Welcome to a special Holiday episode of Theme Park Apprentice. This game is for everyone to play – and for everyone to judge too!
Whether you’re a novice, or an old hand, you’re welcome to play. We have two “Classes” for this game, one harder than the other, you can play in the class level that has the right level of challenge for you.
Holiday events present an opportunity for operators in the themed entertainment business. Consumers are willing to spend premium amounts to have a unique experience; however with this potential reward comes a lot of risk and event costs – nobody wants to see Santa on the 26th of December.
Remember, for premium prices, customers expect premium experiences.
Rules for both classes
Although its “Christmas time” you may pick any event anywhere in the world – Easter, Octoberfest, Dwalli, St Patrick’s Day etc- your event should of course be appropriate for the market that your event will operate in (eg- A beer-filled Octoberfest probably isn’t appropriate for the Middle East). The day does not need to be recognised as an official public holiday, but there should be major cultural awareness of the event (ie- Mickey Mouse’s Birthday probably doesn’t count).
Because this is a temporary attraction, your operating season for the event is going to be limited. The time that your experience open-season should be appropriate for the event, but can be no longer than 6 weeks.
As a temporary attraction, the business case for structures is different to a permanent attraction. This means you may need to rely on temporary installations; you can have as many temporary installations as you like, but these have to be realistic and have a setup/teardown time of roughly 2 weeks (Yes, technically the Eiffel Tower IS a temporary structure, but it took 2 years to put up, so it’s out). You can truck in portacabins, pre-fab buildings, carnival attractions, etc, as long as realistically they can be set up and removed in that period).
You can have permanent facilities. However, with your event running no longer than 6 weeks building a permanent facility to operate about 10% of the year isn’t likely to make financial sense. As such, you must include in your proposal a brief outline on what the building can/will be used for during the rest of the year in order to make the business case for building it. Feel free to think out of the box, these structures don’t have to be used in the themed entertainment industry – The London Olympics famously earmarked some venues for use as schools and technical colleges.
Rules for the “Additional Experience” class
For those competing in the “Additional Experience” class, you must use an existing and specific theme park, and can be within the bounds of the normal guest operating area.
Your event should be a hard ticketed event, meaning Guests will need to pay to experience your event.
This event cannot be a simple overlay. You may use existing structures and facilities, but you must create something “new”. Eg- You can’t stick a bit of snow, some twigs of holly, and a few pine trees in Hogsmede and call it “Christmas at Hogwarts”. However, if you turned Hogsmede into Santa’s Village at the North Pole, that would be fine (but you’re going to have to do something about those Harry Potter attractions…).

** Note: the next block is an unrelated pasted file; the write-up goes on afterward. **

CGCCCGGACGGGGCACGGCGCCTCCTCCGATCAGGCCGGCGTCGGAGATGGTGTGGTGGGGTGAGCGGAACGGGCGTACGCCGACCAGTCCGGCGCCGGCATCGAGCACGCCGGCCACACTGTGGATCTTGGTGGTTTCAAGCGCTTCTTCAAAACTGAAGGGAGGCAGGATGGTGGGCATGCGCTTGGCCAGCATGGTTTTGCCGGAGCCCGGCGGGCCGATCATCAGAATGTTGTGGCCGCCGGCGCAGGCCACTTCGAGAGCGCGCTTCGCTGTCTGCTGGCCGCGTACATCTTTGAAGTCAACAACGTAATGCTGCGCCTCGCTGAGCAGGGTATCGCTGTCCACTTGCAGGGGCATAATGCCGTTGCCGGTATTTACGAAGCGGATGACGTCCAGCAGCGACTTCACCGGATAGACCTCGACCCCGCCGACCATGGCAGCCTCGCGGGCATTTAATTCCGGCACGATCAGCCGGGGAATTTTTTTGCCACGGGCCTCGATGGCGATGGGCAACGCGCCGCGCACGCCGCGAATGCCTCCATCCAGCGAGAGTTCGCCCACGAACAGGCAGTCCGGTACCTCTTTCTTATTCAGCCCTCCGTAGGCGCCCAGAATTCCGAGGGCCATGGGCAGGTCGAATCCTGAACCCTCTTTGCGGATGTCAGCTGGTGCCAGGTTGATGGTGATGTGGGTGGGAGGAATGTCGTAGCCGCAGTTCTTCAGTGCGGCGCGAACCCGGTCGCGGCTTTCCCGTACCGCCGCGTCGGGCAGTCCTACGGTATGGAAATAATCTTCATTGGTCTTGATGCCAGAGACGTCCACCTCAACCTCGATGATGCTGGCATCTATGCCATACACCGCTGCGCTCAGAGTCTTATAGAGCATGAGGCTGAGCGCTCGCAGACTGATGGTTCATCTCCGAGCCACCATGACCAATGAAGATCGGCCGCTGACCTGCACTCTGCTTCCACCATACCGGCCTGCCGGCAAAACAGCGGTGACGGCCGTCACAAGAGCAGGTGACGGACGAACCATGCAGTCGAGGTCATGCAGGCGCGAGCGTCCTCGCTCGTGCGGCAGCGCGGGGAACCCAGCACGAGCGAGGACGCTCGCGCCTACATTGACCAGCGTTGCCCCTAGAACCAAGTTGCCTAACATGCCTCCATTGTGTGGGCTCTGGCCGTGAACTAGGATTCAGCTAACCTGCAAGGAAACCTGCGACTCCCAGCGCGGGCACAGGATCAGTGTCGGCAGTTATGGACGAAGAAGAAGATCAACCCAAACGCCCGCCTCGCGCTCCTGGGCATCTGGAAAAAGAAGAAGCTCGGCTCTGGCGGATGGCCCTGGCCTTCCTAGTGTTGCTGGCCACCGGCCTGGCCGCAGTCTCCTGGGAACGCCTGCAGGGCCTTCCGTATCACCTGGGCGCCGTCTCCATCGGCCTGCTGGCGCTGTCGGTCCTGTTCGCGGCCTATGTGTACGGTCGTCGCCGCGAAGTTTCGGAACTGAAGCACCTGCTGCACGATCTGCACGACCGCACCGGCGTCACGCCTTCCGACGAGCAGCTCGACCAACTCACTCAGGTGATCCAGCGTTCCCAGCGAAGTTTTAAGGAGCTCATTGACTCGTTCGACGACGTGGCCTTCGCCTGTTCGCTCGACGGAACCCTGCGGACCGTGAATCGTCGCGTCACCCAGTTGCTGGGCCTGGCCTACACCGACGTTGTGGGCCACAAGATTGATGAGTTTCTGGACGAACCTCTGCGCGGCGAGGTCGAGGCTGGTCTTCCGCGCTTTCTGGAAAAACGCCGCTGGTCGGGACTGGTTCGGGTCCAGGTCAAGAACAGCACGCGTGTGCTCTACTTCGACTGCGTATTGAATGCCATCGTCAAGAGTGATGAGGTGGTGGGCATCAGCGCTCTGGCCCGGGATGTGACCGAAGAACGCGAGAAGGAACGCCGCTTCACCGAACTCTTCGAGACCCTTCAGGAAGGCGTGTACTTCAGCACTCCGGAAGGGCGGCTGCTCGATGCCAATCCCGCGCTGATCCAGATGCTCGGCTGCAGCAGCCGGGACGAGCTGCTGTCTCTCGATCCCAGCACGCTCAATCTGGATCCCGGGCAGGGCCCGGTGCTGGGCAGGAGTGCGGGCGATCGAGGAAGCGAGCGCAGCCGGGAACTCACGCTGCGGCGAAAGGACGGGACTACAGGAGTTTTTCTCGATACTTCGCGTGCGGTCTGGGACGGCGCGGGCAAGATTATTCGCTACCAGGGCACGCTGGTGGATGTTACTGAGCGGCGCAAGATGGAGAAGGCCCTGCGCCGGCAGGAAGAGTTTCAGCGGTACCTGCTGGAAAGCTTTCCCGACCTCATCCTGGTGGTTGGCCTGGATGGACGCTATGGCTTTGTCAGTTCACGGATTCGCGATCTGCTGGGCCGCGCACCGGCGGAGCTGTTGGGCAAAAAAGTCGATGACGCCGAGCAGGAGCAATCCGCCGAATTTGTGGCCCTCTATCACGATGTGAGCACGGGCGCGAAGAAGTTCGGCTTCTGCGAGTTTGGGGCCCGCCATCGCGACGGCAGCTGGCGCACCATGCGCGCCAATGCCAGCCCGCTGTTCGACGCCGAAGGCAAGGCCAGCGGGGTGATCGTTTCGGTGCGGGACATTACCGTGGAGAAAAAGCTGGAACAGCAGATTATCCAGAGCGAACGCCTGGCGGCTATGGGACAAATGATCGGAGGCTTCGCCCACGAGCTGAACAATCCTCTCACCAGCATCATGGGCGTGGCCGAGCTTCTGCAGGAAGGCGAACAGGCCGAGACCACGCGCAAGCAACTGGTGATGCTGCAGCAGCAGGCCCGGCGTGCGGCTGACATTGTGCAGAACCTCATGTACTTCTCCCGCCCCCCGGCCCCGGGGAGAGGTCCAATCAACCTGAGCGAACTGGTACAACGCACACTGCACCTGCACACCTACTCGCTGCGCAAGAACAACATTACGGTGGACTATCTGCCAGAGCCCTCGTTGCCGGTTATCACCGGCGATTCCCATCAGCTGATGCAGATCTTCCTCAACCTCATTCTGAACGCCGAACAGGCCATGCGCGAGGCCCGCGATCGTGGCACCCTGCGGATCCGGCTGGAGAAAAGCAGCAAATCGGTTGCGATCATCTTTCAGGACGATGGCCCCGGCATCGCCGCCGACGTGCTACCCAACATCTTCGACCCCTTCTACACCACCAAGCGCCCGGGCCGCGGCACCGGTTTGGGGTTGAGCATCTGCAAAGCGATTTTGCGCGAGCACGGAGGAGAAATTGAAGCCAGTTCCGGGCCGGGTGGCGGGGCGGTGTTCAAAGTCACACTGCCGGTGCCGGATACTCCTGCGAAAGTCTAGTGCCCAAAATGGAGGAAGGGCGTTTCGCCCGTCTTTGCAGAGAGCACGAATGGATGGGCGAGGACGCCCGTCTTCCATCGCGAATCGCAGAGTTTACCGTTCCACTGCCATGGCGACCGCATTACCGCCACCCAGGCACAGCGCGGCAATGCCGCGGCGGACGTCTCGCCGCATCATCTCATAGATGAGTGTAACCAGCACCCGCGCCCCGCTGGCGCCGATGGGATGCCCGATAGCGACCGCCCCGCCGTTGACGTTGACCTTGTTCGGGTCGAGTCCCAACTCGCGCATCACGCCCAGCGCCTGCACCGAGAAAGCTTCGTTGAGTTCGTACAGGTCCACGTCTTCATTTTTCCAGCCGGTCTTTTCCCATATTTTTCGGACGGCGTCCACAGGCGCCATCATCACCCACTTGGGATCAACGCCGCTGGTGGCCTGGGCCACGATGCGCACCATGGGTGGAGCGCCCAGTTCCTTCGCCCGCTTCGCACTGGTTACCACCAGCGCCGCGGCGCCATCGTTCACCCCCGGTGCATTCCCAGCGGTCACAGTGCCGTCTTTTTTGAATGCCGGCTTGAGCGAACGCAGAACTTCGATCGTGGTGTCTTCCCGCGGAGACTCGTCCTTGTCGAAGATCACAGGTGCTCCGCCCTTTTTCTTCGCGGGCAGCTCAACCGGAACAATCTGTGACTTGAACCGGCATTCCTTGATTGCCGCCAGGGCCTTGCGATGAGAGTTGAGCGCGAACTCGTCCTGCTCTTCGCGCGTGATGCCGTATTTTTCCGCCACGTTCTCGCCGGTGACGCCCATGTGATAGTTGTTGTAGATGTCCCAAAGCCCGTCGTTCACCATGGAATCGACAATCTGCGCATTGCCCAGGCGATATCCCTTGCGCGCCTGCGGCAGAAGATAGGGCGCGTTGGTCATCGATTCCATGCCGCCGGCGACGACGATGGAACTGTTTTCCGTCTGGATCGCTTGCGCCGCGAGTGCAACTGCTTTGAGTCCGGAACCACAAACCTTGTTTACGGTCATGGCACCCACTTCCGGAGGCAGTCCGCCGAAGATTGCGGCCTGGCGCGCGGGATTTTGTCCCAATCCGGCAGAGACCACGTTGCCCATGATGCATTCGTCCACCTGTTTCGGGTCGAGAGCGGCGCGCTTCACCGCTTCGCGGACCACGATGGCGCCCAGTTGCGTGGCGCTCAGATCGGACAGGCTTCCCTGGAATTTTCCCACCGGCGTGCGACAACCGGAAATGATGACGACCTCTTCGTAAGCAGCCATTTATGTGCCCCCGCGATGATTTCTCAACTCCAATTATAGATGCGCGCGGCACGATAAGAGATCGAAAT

You will need to bear in mind that as a hard ticketed event, anything within the footprint of your event will be inaccessible to anyone without a ticket; for example, if your event is taking the Hogsmede-to-Santa’s-Village concept, you’re going to have a lot of unhappy IoA guests annoyed that Hogsmede is closed (and the attractions therein either re-themed or closed for the event). Obviously if your park is usually closed during the event this isn’t a major problem, you’ll just need to make sure your “value proposition” is big enough to get people in the park.
Rules for “Blank Slate” class
Although you can link your event to a themed entertainment attraction (Theme Park, Casino, History Centre, Themed Resort, “Dungeons” style attraction), you do not have to.
If you’re not linking to an existing attraction then you don’t have to give a specific real world location, but we do need to know the city/state/region it serves. Although this will give you freedom to have the fantasy geography/topography of your choice (provided its reasonable – no real alp-style mountains in Florida please), it is harder to market a standalone event than something linked to a successful attraction.
If you’re linking to an existing attraction, you’ll need to show us exactly where you’re going to put it. Additionally you cannot use any facility that currently exists except beyond basic park infrastructure (ticket booths, gates, etc); you can however level any building/facility which is abandoned/derelict (ie – you can send a bulldozer through River Country/Discovery Island, but the Wonders Of Life pavilion is off limits as its still used for events).
You may place your event in a ground level car park, or what is presently a ground level car park if your long term plans involve ripping out the car park for permanent structures (ie- you can’t use the Mickey And Friends Parking Lot, but you could repurpose the EPCOT lot). You can also use any customer-accessible green space (picnic areas, etc) or event space provided the previous rules on existing permanent structures are met.
TPA has always been a very “Gentlemanly” game rather than a hyper-competitive one, so for this game we’re experimenting with a “Everyone and no one” is the judge model – including competitors
Anyone may submit critiques… but this time around, you can submit a “Favourite” and “Runner Up” for each class. Each “Favourite” a contestant gets nets them 2 points, with each “Runner Up” getting 1 point. Of course, if you’re a competitor you can’t give yourself points.
0001 25 Dec board time - deadline for entries
0001 2 Jan board time - deadline for judging
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